Braille is used by thousands of people who are visually impaired as a way to feel words on a page – but one company has been accused of using it as a fashion statement.
Molly Watt works as an accessibility consultant, helping companies understand how they can make their websites and products suitable for visually impaired, deaf and disabled people.
When Molly, who is deafblind, spotted these bottles produced by Soap Co, she wasn’t impressed.
They have the name of the company in Braille text but Molly says that the bottle she had wasn’t tactile – defeating the point of using the writing system, as people who can’t see, can’t feel the words.
Molly said: ‘So these soaps have “Braille” on however… they’re not tactile…. They literally just have Braille to LOOK like Braille…
#baffled #accessibility #braille #notafashionstatement.’
She posted the picture on her Instagram and Twitter and other people were just as confused about why the bottles featured the text at all if it wasn’t helping the users of the writing system.
Some also pointed out that even if the bottles were tactile, they only spell out the name of the company and don’t give information of what the product is, making it difficult for visually impaired people to tell the difference between hand wash and hand cream for example.
The Soap Co, based in East London with a workshop in the Lake District, use the Braille symbol as a logo to indicate the ethos behind their brand.
They say that most of their workforce is blind, disabled or from a disadvantaged background.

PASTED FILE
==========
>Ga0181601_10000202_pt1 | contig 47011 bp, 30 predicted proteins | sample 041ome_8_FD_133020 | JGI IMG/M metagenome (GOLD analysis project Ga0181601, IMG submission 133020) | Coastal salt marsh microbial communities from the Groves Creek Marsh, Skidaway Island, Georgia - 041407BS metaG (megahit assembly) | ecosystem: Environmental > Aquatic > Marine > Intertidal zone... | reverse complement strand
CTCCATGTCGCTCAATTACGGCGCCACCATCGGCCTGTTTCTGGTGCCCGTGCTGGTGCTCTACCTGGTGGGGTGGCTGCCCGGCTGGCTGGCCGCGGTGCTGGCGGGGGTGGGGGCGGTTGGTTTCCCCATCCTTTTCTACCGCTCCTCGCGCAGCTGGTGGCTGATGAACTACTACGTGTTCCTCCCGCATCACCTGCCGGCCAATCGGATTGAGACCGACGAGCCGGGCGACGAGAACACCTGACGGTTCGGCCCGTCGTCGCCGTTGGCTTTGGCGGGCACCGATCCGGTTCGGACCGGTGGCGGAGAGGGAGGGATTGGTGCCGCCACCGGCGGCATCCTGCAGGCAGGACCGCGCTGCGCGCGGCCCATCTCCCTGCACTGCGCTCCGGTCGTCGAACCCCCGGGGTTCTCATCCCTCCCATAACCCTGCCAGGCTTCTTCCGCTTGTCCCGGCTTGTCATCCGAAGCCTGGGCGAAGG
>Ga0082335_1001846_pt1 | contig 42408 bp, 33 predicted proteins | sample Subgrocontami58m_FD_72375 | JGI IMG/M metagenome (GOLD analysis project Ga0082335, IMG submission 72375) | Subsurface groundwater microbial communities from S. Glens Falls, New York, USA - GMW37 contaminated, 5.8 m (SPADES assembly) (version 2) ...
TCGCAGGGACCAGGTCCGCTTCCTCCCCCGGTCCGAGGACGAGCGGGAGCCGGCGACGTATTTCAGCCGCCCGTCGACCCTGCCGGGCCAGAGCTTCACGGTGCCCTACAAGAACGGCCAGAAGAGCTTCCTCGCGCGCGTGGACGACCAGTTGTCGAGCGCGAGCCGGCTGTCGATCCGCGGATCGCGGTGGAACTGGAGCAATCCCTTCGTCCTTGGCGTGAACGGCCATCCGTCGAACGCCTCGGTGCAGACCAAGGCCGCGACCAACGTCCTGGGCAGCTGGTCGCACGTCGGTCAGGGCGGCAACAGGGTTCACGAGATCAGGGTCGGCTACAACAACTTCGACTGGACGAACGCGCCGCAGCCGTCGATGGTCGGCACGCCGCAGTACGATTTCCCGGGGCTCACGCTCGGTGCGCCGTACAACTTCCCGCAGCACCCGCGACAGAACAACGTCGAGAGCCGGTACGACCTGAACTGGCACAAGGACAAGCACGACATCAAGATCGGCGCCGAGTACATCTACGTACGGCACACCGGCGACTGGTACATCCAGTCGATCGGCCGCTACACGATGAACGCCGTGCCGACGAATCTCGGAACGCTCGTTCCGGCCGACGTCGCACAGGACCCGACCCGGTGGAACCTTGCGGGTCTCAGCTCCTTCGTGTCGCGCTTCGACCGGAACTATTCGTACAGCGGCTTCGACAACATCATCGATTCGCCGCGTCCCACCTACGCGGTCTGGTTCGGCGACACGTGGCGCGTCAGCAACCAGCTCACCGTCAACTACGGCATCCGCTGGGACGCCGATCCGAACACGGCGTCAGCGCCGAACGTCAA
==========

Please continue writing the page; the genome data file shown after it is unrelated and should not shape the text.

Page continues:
Molly commented on Twitter: ‘The fact they employ people with disabilities does not automatically make them fully accessible.’
She later added: ‘It’s like saying “We use text to say we employ sighted people!” Braille is not a label for blind people, it has to work.’
They said: ‘The Soap Co. is a social enterprise employing people who are partially sighted, blind or otherwise disadvantaged. We are passionate about our social mission to help people with disabilities into work as well as our products that are made using natural ingredients and create a low environmental footprint.
‘We are sorry to hear that the customer has found it difficult to read the tactile dots on our packaging. These are not officially Braille but have been tested and approved by our visually impaired employees.
‘While we don’t make any claims to be fully accessible, we are helping over 80 people with disabilities into work and have created thousands of jobs for disadvantaged people. We do appreciate all feedback, good and bad, and will continue to apply this to our product development.’
Source: Read Full Article